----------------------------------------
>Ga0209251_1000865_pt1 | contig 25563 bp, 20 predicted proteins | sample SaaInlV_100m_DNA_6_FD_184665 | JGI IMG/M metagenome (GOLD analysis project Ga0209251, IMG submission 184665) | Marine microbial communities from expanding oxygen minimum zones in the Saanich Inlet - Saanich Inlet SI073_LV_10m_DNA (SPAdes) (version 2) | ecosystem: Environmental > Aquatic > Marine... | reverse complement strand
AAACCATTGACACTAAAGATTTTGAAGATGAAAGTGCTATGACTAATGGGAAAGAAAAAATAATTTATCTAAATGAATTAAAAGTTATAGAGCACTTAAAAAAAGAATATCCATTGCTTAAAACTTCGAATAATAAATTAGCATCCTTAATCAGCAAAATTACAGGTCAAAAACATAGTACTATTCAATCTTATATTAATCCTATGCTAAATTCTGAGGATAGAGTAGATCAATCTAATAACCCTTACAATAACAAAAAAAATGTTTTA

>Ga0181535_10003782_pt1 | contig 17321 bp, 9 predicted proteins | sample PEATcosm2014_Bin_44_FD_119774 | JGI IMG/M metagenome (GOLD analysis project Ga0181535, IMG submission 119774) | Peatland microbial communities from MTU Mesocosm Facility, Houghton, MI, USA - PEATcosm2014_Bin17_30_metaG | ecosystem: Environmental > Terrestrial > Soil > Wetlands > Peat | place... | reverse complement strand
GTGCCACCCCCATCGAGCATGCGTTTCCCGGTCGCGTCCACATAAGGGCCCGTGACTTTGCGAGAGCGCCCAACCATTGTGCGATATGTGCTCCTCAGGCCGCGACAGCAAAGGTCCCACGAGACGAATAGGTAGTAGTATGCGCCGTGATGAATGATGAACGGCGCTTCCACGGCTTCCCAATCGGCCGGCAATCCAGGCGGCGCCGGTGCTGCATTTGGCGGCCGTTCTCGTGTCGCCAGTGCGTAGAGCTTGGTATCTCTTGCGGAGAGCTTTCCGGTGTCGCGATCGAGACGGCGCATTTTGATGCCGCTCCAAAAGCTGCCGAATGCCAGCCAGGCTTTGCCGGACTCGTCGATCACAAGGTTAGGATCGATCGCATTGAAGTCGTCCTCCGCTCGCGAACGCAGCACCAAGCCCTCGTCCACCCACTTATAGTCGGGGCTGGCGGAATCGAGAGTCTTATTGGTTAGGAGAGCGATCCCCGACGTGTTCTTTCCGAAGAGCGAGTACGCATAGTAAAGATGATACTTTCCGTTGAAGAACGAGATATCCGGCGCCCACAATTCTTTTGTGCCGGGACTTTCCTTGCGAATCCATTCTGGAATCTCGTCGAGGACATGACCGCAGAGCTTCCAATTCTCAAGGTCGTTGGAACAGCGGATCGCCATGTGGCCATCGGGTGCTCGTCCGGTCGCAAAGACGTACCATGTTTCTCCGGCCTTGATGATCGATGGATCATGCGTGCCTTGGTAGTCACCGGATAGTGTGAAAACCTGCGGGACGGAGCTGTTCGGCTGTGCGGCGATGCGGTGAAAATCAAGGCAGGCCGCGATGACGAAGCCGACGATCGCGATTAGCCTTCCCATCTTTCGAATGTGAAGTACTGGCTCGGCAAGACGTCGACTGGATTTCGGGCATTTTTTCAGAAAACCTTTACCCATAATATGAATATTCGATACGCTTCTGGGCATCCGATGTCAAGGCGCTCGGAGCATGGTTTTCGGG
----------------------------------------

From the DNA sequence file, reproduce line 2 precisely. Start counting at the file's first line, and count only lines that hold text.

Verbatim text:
AAACCATTGACACTAAAGATTTTGAAGATGAAAGTGCTATGACTAATGGGAAAGAAAAAATAATTTATCTAAATGAATTAAAAGTTATAGAGCACTTAAAAAAAGAATATCCATTGCTTAAAACTTCGAATAATAAATTAGCATCCTTAATCAGCAAAATTACAGGTCAAAAACATAGTACTATTCAATCTTATATTAATCCTATGCTAAATTCTGAGGATAGAGTAGATCAATCTAATAACCCTTACAATAACAAAAAAAATGTTTTA